You have to wonder who this is intended to benefit. It’s not likely to be the Ghost; true, he’s still got 23 months to put his stamp on the process but after that he’s gone, unless some crisis appears to rationalize a suspension of elections, and while that’s not entirely out of the question, it’s not very likely. (His approval ratings would have to skyrocket for him to pull it off; I doubt even the military would back a power play that didn’t have widespread popular support.) More probably, it has to do with the Ghost’s twisted obsession with his “legacy,” and he’s putting an awful lot of faith in who’ll end up writing the history books. All he can be reasonably certain of, if his executive order sticks, is that it won’t be any government agency.

The other curious bit of the last few weeks is the new release of The Plum Book, the Senate’s guide to government offices. There’s an odd new addition this year, an appendix about the Vice Presidency with this description:

“The Vice Presidency is a unique office that is neither a part of the executive branch nor a part of the legislative branch, but is attached by the Constitution to the latter.”

We can assume, again on the surface, that they’re referring to the Vice President also being the President Of The Senate, though that role rarely comes into play, but, as I don’t remember that description in any civics text I ever read, it seems to be laying the groundwork for the premise that the Vice Presidency is a de facto fourth branch of government. Certainly Dick Cheney (who recently insisted that things aren’t bad in Iraq at all) has been operating for six years on that presumption. Are we staring down the barrel of another situation where tradition, not law, will soon determine legitimacy?

A quick word on the new Iraq plans. Even as the new general in charge of the Iraq mess says that not only does he want the “surge” troops the Ghost has sworn will head for Iraq come hell or high water, he wants tons more, the Ghost’s “surge” is coming under increased fire from Republicans and military men. Mostly at issue isn’t the sending of troops (though many Republican politicians, sensing the government mood and eyeing the rapidly approaching next election, are resistant) but the chain of command; a not-much publicized idea behind the “surge” is to imbed American soldiers with Iraqi forces, basically to train them and oversee them on the battlefield (essentially Nixon’s Vietnamization, revisited). The problem is that the Americans will be subject to American commanders while the Iraqis will be subject to Iraqi commanders – meaning, ultimately, that no one will really be in charge of the situation. It’s a dangerous circumstance to drop our soldiers into, and a little cavalier to say dangerous situations are what they’re for. (The thrust of policy should be to minimize the danger to them, not maximize it.) At any rate, the real idea behind the whole thing is perfectly clear: to bolster Iraqi military and security forces enough so that we can pull out and blame the collapse of the country on them afterwards instead of the blame falling on the Ghost and his legacy. Legacy, after all, is everything. Right?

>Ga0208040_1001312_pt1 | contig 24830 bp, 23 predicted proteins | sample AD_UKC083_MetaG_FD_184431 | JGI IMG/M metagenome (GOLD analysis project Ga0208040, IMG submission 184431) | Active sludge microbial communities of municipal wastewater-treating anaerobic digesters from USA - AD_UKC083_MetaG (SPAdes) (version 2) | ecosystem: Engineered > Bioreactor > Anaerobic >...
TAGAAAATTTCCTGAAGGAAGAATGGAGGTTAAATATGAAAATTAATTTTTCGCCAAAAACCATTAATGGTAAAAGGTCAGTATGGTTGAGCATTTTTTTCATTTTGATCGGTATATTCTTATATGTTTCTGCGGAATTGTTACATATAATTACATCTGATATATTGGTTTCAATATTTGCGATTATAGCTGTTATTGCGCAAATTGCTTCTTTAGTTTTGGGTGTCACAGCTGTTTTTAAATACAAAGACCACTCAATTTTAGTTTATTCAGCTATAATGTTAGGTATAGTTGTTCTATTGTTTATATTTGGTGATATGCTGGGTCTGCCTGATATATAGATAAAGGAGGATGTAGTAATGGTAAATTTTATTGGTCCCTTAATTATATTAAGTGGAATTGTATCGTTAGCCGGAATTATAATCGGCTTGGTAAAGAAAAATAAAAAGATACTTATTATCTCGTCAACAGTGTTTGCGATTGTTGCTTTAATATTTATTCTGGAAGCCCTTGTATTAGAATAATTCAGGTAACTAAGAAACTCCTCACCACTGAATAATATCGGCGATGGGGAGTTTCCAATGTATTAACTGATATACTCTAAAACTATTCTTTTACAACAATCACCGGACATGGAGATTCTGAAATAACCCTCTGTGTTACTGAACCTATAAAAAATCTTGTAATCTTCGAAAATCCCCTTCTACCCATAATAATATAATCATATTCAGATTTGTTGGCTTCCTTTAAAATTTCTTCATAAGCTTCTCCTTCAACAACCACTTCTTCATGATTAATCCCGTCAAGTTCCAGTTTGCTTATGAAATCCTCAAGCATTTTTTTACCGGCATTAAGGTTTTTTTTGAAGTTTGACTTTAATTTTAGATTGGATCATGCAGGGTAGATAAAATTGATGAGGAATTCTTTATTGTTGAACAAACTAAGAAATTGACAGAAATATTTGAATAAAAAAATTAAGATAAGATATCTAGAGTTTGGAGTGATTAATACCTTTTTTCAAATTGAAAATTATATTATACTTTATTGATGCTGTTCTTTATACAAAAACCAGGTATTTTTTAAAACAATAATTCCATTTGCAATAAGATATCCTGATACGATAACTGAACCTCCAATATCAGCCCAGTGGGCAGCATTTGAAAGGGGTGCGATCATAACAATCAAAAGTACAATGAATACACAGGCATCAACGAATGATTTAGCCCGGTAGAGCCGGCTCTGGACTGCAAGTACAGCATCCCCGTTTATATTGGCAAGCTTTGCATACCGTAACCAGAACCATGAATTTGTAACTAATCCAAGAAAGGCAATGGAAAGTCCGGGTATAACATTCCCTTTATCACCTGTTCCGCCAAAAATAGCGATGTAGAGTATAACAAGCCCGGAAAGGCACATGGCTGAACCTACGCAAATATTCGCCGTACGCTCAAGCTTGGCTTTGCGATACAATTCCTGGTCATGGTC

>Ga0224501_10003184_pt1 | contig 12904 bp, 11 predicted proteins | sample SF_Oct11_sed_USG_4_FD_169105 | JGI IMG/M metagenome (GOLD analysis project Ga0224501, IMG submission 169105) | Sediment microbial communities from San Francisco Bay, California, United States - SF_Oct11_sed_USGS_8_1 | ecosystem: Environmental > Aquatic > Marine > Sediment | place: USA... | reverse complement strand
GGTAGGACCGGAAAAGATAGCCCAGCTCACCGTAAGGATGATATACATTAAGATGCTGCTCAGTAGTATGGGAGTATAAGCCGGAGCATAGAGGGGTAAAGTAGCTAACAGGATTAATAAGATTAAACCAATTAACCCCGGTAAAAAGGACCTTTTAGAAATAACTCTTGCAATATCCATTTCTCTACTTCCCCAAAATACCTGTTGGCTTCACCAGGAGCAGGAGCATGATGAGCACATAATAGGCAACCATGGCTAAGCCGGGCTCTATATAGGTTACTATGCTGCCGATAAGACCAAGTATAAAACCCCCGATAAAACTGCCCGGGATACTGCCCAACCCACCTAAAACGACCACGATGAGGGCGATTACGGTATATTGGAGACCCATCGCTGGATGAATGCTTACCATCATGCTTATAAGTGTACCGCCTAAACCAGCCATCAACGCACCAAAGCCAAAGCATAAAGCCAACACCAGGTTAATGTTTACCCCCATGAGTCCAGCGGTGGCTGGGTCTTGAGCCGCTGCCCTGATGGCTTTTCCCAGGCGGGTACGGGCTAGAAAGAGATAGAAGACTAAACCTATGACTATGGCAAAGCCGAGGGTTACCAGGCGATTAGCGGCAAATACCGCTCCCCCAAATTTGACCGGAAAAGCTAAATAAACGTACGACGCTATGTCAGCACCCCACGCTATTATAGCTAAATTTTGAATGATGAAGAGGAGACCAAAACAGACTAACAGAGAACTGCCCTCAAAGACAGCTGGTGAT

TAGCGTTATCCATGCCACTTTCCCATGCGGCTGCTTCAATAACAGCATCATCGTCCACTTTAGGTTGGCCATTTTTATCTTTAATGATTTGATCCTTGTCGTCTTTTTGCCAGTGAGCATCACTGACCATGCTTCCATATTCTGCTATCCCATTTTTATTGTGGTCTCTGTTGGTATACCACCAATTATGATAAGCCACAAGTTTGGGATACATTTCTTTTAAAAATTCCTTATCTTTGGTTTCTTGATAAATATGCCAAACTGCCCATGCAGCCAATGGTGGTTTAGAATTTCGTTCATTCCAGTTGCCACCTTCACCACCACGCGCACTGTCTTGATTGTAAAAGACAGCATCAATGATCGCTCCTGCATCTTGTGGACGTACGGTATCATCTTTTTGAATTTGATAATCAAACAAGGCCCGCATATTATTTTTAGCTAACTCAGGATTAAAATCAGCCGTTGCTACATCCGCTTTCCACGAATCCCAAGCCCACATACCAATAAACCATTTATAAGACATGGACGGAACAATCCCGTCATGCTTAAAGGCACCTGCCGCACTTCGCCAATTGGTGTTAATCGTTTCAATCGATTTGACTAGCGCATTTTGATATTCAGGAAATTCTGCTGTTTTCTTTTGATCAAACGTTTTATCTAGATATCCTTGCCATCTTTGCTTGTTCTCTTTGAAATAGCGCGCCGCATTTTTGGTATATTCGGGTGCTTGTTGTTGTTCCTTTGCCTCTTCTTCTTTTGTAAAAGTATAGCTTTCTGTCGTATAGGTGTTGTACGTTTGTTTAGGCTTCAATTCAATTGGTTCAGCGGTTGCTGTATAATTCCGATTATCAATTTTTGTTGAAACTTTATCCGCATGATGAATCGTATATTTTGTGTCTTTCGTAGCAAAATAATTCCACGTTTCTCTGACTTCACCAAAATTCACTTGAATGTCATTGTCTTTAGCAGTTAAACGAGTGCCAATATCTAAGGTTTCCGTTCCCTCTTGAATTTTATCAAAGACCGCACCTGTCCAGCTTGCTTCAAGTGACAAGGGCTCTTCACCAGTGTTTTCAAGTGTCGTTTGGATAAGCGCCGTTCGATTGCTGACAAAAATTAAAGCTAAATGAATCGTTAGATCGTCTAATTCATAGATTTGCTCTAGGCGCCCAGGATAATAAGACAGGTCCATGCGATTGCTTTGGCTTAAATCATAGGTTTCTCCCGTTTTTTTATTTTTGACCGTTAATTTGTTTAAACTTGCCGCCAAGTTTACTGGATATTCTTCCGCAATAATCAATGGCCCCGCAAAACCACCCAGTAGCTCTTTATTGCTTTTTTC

Notes From Under The Floorboard:

Go buy something at the Paper Movies Bookstore. That’s all I’m saying about it this week.

If anyone else has any Before and After shots of the work of renowned comics artists, send them in. (Just a shot or two.) I’d love to run them.

Congratulations to Matthew Peterson, the first of millions who very quickly figured out last week’s Comics Cover Challenge theme was “adjectives.” I’ll have to start making these a bit harder, but I figured it would be so obvious most people would assume it couldn’t possibly be the answer. Only two or three fell for that. Matthew directs you to his new comics news website, Major Spoilers, where he and friend Stephen tastefully “review and dissect” comics and pop culture. Good site, very tastefully designed. Matthew was concerned the mention might be a conflict of interest with Comic Book Resources, but over here we take the broader view that there’s room enough in the universe for more than one star. Check it out.

For those who came in late: you may notice several comics covers posted in the column. This is what I call the Comics Cover Challenge. The covers are connected by a single secret theme – it could be a concept, a creator, a character, a historical element, pretty much anything – and the first reader who emails me the correct solution may choose a website of their choice (keep it clean!) for promotion in next’s week’s column. If you need any clues beyond what’s here, you can search for them at the online source of our covers, The Grand Comic Book Database, and I usually include a hidden clue somewhere in the column. But you have to wrap your head around it. (The panels in section 2 aren’t part of the challenge, by the way.)

Following up on a couple earlier pieces, I must eat crow when it comes to my assessment of Microsoft’s possible collaboration with government spooks on the new Windows Vista. The NSA has now copped to making unnamed contributions to the software. The kind version is that they were helping Microsoft plug holes to make it the most secure operating system available. The more suspicious version is that the Ghost’s unleashed surveillance teams – and it’s not like they haven’t been plenty active – now have an easy back door into every Vista machine produced. (Before any Mac users start smirking, the NSA provided the same service for your OS, so if they’re spying they’re already spying on you. When was the Macintosh introduced again? 1984?)